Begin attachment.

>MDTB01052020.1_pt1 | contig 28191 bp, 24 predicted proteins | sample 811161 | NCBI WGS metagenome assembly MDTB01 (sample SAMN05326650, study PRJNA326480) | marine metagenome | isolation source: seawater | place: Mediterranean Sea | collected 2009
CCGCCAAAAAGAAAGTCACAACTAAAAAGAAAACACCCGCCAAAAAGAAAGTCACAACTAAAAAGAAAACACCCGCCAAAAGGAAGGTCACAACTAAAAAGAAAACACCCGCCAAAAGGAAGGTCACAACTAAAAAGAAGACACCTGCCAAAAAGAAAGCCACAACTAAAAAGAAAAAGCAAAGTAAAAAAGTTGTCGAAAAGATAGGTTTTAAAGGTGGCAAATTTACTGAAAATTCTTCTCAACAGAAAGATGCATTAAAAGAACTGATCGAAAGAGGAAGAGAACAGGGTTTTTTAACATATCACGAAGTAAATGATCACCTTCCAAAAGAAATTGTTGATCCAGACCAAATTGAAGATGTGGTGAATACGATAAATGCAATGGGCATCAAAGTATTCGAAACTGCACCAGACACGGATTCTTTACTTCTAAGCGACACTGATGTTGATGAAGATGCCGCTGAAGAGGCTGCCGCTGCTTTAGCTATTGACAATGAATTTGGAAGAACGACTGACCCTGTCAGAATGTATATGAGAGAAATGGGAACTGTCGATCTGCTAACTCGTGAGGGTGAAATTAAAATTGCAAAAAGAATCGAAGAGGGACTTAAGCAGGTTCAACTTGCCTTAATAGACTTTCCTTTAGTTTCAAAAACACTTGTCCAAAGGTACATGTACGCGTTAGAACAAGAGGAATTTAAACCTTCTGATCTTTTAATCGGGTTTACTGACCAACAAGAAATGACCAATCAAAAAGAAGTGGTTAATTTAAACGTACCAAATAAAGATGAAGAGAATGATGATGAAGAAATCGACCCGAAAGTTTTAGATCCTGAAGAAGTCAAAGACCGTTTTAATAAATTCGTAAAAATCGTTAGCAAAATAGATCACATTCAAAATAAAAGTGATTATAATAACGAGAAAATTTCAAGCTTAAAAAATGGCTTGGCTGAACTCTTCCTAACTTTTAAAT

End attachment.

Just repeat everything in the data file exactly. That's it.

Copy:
>MDTB01052020.1_pt1 | contig 28191 bp, 24 predicted proteins | sample 811161 | NCBI WGS metagenome assembly MDTB01 (sample SAMN05326650, study PRJNA326480) | marine metagenome | isolation source: seawater | place: Mediterranean Sea | collected 2009
CCGCCAAAAAGAAAGTCACAACTAAAAAGAAAACACCCGCCAAAAAGAAAGTCACAACTAAAAAGAAAACACCCGCCAAAAGGAAGGTCACAACTAAAAAGAAAACACCCGCCAAAAGGAAGGTCACAACTAAAAAGAAGACACCTGCCAAAAAGAAAGCCACAACTAAAAAGAAAAAGCAAAGTAAAAAAGTTGTCGAAAAGATAGGTTTTAAAGGTGGCAAATTTACTGAAAATTCTTCTCAACAGAAAGATGCATTAAAAGAACTGATCGAAAGAGGAAGAGAACAGGGTTTTTTAACATATCACGAAGTAAATGATCACCTTCCAAAAGAAATTGTTGATCCAGACCAAATTGAAGATGTGGTGAATACGATAAATGCAATGGGCATCAAAGTATTCGAAACTGCACCAGACACGGATTCTTTACTTCTAAGCGACACTGATGTTGATGAAGATGCCGCTGAAGAGGCTGCCGCTGCTTTAGCTATTGACAATGAATTTGGAAGAACGACTGACCCTGTCAGAATGTATATGAGAGAAATGGGAACTGTCGATCTGCTAACTCGTGAGGGTGAAATTAAAATTGCAAAAAGAATCGAAGAGGGACTTAAGCAGGTTCAACTTGCCTTAATAGACTTTCCTTTAGTTTCAAAAACACTTGTCCAAAGGTACATGTACGCGTTAGAACAAGAGGAATTTAAACCTTCTGATCTTTTAATCGGGTTTACTGACCAACAAGAAATGACCAATCAAAAAGAAGTGGTTAATTTAAACGTACCAAATAAAGATGAAGAGAATGATGATGAAGAAATCGACCCGAAAGTTTTAGATCCTGAAGAAGTCAAAGACCGTTTTAATAAATTCGTAAAAATCGTTAGCAAAATAGATCACATTCAAAATAAAAGTGATTATAATAACGAGAAAATTTCAAGCTTAAAAAATGGCTTGGCTGAACTCTTCCTAACTTTTAAAT